Palau’s Rock Islands. Courtesy of Google Earth.
Scientists have discovered a small island bay in the Pacific which could serve as a peephole into the future of the ocean. Palau’s Rock Island Bay harbors a naturally occurring anomaly – its water is acidified as much as scientists expect the entire ocean to be by 2100 as a result of rising carbon dioxide emissions.
Surprisingly, though, the bay is home to one of the healthiest coral reefs in the Pacific. Anywhere else in the world, water acidification results in decline and death of the corals. Just not on Rock Island.
“I was shocked that coral cover, richness, and diversity were so high despite high levels of acidification,” says Katie Shamberger, one of the co-authors of a recently published research paper, which reported the unusual finding.
Ocean acidification is a well-known effect of climate change and greenhouse gas emissions. More CO2 in the atmosphere causes the ocean to absorb more carbon. This process reduces calcium carbonate in the water – the element that corals use to build their bodies. It makes them weak and prone to dissolving into the water.
So far, the ocean’s pH (a measure of acidity) has dropped by 0.1 units since pre-industrial times, according to the Intergovernmental Panel on Climate Change. The scientists calculated that by the end of the century, ocean’s pH might drop further down by 0.25 units below the current average.
Accidentally, that level is exactly the acidity in the Palau bay today. Yet the coral reef there is richer and healthier than all reefs in other naturally occurring high acidity coastal regions in Papua New Guinea, Galapagos, Gulf of Panama and Yukatan peninsula. Why are the corals in Rock Island the only ones not affected by the acidified water?
“We don’t know,” admits Shamberger. Possibly after growing in this bay for thousands of years, they genetically adapted to high level of acidification. Or there might be some combination of environmental factors that allows them to survive despite the acidification.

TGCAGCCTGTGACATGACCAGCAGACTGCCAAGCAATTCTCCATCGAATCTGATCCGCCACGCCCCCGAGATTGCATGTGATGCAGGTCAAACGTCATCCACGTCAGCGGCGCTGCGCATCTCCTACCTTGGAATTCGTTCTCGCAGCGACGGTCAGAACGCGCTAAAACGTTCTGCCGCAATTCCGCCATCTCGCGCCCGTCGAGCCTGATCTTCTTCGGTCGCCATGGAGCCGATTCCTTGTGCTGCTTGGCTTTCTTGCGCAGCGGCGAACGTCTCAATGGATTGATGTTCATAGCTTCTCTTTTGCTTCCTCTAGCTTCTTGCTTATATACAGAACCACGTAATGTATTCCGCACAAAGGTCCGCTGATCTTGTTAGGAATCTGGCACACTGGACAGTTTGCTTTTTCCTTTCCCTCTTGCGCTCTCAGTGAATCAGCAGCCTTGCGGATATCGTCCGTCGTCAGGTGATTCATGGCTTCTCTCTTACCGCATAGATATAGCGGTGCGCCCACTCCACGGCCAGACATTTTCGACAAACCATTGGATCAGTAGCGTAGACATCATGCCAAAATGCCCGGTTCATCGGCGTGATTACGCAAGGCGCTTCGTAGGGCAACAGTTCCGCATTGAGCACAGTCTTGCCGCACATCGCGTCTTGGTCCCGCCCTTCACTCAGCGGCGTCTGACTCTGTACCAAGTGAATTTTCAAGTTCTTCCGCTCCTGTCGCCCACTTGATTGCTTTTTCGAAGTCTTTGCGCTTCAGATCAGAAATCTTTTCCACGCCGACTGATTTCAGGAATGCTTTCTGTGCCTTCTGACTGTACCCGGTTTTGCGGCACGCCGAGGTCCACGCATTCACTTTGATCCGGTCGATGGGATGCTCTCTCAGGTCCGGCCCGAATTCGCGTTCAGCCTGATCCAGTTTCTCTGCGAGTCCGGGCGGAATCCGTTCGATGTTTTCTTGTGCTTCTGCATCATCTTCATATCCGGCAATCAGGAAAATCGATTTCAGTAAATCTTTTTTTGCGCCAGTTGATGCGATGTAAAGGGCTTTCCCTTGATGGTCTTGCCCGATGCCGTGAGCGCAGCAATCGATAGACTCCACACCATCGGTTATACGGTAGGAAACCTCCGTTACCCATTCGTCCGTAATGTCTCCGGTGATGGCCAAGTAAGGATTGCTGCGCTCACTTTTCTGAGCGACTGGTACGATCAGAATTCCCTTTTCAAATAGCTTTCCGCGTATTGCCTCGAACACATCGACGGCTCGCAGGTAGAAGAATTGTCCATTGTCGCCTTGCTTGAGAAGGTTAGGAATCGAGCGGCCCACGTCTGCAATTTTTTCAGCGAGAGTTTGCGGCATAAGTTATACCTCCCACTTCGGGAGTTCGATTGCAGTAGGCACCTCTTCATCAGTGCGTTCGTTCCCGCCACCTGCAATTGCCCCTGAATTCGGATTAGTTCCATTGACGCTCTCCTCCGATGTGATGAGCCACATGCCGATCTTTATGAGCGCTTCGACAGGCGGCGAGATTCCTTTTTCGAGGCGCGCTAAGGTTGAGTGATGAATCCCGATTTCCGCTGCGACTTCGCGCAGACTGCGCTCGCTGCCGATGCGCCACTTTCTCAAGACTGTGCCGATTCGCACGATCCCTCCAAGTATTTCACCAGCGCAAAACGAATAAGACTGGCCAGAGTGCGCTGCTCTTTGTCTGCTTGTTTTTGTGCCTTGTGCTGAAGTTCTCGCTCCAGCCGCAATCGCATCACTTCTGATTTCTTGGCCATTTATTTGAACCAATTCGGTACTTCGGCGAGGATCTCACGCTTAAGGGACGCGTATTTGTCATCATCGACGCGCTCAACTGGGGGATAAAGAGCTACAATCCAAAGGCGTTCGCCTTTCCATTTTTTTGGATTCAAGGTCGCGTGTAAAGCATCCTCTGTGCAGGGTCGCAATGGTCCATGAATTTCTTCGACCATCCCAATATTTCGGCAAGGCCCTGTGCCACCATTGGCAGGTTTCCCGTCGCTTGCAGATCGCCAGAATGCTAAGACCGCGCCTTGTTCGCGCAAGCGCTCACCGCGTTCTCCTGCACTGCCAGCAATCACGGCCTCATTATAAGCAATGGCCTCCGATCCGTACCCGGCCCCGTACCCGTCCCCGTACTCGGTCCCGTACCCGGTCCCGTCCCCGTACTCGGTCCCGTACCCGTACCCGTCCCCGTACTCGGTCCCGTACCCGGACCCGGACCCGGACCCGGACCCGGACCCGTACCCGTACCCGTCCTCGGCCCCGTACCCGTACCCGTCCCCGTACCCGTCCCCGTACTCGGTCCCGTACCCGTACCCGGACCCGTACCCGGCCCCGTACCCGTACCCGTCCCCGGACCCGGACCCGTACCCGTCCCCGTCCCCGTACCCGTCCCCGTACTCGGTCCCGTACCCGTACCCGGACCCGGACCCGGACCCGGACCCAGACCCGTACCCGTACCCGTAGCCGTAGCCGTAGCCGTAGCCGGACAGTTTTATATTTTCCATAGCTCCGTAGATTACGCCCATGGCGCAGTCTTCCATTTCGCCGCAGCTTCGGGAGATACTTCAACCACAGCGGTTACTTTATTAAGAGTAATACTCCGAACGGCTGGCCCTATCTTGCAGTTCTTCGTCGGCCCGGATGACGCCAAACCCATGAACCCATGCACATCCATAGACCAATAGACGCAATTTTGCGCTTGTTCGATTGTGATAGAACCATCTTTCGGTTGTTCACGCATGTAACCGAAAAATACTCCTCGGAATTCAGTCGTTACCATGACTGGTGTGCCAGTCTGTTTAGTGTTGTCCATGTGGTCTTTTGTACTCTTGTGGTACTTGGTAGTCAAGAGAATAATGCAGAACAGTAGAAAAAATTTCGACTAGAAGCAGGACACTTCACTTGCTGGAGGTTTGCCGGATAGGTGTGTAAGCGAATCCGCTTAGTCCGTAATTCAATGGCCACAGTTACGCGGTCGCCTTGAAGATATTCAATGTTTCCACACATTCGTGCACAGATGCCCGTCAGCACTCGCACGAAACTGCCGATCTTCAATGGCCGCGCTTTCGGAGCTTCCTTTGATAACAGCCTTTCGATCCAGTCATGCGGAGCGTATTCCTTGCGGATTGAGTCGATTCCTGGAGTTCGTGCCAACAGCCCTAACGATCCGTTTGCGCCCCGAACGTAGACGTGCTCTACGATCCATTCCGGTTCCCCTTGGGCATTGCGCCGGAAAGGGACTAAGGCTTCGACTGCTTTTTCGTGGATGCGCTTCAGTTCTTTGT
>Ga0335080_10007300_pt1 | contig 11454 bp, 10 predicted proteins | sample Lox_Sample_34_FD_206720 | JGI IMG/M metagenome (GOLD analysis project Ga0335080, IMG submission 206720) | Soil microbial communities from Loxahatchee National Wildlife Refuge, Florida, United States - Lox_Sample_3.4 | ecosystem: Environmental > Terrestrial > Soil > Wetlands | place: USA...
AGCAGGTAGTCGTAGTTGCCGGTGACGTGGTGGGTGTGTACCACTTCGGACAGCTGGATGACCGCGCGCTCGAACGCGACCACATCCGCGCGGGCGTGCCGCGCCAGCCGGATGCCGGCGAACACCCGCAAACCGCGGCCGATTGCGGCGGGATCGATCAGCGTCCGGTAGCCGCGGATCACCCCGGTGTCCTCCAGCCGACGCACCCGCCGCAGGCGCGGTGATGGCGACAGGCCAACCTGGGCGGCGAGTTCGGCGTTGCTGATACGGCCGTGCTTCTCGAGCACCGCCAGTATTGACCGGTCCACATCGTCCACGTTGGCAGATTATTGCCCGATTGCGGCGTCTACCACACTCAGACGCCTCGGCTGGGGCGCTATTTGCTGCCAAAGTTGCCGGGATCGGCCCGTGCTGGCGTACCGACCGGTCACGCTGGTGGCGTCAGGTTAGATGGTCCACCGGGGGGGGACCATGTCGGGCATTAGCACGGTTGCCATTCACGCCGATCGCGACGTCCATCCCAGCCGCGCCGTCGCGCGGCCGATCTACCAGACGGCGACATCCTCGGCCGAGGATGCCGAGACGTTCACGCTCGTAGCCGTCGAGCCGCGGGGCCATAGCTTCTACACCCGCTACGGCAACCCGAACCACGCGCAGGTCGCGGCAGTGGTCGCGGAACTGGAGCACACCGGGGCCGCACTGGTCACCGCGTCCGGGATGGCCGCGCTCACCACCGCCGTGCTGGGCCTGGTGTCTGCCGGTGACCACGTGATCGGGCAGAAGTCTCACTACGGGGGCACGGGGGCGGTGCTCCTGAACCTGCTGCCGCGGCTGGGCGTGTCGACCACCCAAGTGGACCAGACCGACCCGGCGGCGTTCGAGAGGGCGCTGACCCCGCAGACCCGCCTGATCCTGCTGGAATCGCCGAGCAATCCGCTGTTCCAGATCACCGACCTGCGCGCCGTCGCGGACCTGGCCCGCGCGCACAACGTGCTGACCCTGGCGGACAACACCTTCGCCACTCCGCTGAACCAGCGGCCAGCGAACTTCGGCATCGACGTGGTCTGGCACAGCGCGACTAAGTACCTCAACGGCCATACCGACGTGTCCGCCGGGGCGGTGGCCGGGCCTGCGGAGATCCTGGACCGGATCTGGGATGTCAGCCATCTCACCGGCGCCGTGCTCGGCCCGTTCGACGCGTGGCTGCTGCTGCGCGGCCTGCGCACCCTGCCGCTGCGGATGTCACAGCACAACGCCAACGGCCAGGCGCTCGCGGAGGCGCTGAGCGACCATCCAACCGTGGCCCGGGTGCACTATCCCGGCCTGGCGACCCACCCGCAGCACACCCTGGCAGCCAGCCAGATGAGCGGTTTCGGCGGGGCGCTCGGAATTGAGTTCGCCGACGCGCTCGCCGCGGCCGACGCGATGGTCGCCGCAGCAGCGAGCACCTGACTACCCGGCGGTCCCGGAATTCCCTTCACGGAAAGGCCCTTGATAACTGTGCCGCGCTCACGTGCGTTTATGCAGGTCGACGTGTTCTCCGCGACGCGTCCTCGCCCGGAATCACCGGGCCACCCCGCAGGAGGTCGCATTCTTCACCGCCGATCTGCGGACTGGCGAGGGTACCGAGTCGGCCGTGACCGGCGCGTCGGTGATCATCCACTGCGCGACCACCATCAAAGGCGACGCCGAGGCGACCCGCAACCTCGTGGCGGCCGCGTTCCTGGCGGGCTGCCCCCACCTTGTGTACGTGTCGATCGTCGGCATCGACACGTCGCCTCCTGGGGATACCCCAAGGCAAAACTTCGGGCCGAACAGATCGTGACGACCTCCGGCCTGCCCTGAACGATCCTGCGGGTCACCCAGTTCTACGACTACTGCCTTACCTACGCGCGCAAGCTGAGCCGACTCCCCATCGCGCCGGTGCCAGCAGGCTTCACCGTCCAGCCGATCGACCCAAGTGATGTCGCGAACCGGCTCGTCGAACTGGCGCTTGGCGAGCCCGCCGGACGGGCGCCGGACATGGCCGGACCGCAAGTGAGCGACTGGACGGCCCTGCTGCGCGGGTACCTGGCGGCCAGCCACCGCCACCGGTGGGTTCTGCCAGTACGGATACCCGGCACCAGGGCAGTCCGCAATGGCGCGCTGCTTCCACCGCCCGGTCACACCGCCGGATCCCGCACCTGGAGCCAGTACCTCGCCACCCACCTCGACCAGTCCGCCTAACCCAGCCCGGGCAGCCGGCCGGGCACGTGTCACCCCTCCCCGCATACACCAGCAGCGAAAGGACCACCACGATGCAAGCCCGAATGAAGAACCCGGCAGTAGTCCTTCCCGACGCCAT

“The critical point is that Palau’s acidified reefs are an exception,” says Shamberger. “This does not mean that coral reefs in general will be able to handle ocean acidification.”
Even if genetic adaptation to high water acidity is possible, the coral reefs in the Rock Island probably had thousands of years to achieve it. Today ocean acidification is happening much too quickly: other reefs will have less than 100 years to try to adjust.
Unfortunately, this is not the only threat climate change presents to coral reefs. Warmer seawater can kill the algae living inside the coral skeleton, which provide nutrition for the corals. With their death, the corals loose both their food source and their color, hence the process is called coral bleaching. Sometimes corals can recover from bleaching but if the water stays too warm for too long it can cause them to die.
Finally, coral reefs need a lot of light for their algae so they need to be near the surface. If corals cannot grow vertically fast enough to keep up with sea level rise, they can actually “drown” – die from being too deep and not getting enough light.
“Climate change is a triple threat to corals,” says Shamberger. “Warming, acidification, and sea level rise all threaten coral reefs.”
Changes in oceanic pH levels from 1700 to the 1990s. Image by: Plumbago/Creative Commons 3.0.
CITATION: Kathryn Shamberger, Anne Cohen, Yimnang Golbuu, Daniel McCorkle, Steven Lentz, Hannah Barkley (2013) Diverse coral communities in naturally acidified waters of a Western Pacific reef. Geophysical Research Letters.